“whilst gathering evidence the Stocktake found that many staff were concerned about the future of the Foundation Phase and whether it was to continue. This appeared to be related to concerns that it was not yet being implemented effectively across the country in all maintained schools and funded non-maintained settings, that the initial baseline measure had been withdrawn and, most notably, the recent introduction and formality of the literacy and numeracy tests in Year two which appeared to some to signal a governmental move away from the Foundation Phase philosophy.”

There is an inconsistency in the pedagogy behind different policies that do cause teachers to second guess the Welsh Government on a range of initiatives.

You need only look at Schools Challenge Cymru to see how short-term policies can create uncertainty. This policy has had an almost universal welcome from the profession. There is a lot of goodwill for the initiative, something not many Welsh Government policies can claim in recent years. However, schools are left to question how serious a commitment the project is when it is launched with just a two-year plan.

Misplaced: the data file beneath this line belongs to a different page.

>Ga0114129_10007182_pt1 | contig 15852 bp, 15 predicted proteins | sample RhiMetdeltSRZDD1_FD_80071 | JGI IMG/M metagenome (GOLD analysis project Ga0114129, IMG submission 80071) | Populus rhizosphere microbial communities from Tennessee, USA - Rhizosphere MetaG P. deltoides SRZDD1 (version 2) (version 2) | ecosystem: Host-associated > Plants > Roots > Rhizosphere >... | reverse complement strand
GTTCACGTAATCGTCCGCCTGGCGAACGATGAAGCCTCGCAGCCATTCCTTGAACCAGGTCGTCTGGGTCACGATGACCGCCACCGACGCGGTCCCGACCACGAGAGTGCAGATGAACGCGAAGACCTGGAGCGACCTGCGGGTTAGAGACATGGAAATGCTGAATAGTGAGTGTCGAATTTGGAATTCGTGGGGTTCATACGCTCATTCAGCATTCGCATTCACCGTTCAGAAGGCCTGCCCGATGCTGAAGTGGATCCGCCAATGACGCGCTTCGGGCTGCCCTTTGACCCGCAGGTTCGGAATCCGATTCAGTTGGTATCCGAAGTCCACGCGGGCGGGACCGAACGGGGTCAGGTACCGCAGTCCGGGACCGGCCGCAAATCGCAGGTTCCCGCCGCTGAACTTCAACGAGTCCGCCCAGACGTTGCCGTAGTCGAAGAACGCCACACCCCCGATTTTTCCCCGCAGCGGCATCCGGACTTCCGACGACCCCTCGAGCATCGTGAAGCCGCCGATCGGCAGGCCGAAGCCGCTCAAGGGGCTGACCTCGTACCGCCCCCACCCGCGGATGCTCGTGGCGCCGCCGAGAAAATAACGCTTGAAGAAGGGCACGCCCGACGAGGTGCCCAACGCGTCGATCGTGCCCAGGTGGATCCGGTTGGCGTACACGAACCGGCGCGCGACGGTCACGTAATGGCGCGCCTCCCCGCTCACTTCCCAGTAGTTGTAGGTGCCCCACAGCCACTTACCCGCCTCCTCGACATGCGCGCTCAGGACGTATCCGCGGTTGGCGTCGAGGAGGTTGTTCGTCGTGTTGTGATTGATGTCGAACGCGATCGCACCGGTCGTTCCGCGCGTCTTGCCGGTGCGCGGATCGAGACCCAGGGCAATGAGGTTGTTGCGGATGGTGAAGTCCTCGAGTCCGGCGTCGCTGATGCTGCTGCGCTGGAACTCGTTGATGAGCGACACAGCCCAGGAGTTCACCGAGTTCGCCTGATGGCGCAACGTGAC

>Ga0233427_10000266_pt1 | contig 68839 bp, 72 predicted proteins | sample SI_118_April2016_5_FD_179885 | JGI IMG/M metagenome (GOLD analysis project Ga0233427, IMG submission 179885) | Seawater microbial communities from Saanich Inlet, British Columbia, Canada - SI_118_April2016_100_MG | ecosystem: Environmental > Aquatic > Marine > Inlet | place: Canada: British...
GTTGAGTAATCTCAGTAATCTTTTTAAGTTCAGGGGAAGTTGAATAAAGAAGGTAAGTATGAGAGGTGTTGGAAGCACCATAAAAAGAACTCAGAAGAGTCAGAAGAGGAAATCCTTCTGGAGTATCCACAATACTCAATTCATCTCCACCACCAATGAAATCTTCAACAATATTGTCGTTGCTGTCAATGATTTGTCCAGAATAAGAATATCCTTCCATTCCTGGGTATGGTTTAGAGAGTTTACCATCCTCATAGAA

In fairness to both the Education Minister and the Welsh Government, budgets are extremely tight and there are no guarantees for funding currently available beyond that initial period. It is only right to also point out that there is no view to end the policy after that two-year period should it be successful. Still, the opportunity is there to make this a statement of intent. The start of a long-term vision could be the guarantee that Schools Challenge Cymru will still be going strong in ten years’ time.

Develop a focused and sequenced long-term education strategy. Together with teachers and other stakeholders, translate these objectives into an adequately resourced longer-term education strategy. The strategy should sequence the development and implementation of the various initiatives, bearing in mind implementation capacity. Invest in building research and assessment capacity at all levels of the system and use reviews strategically and sparingly.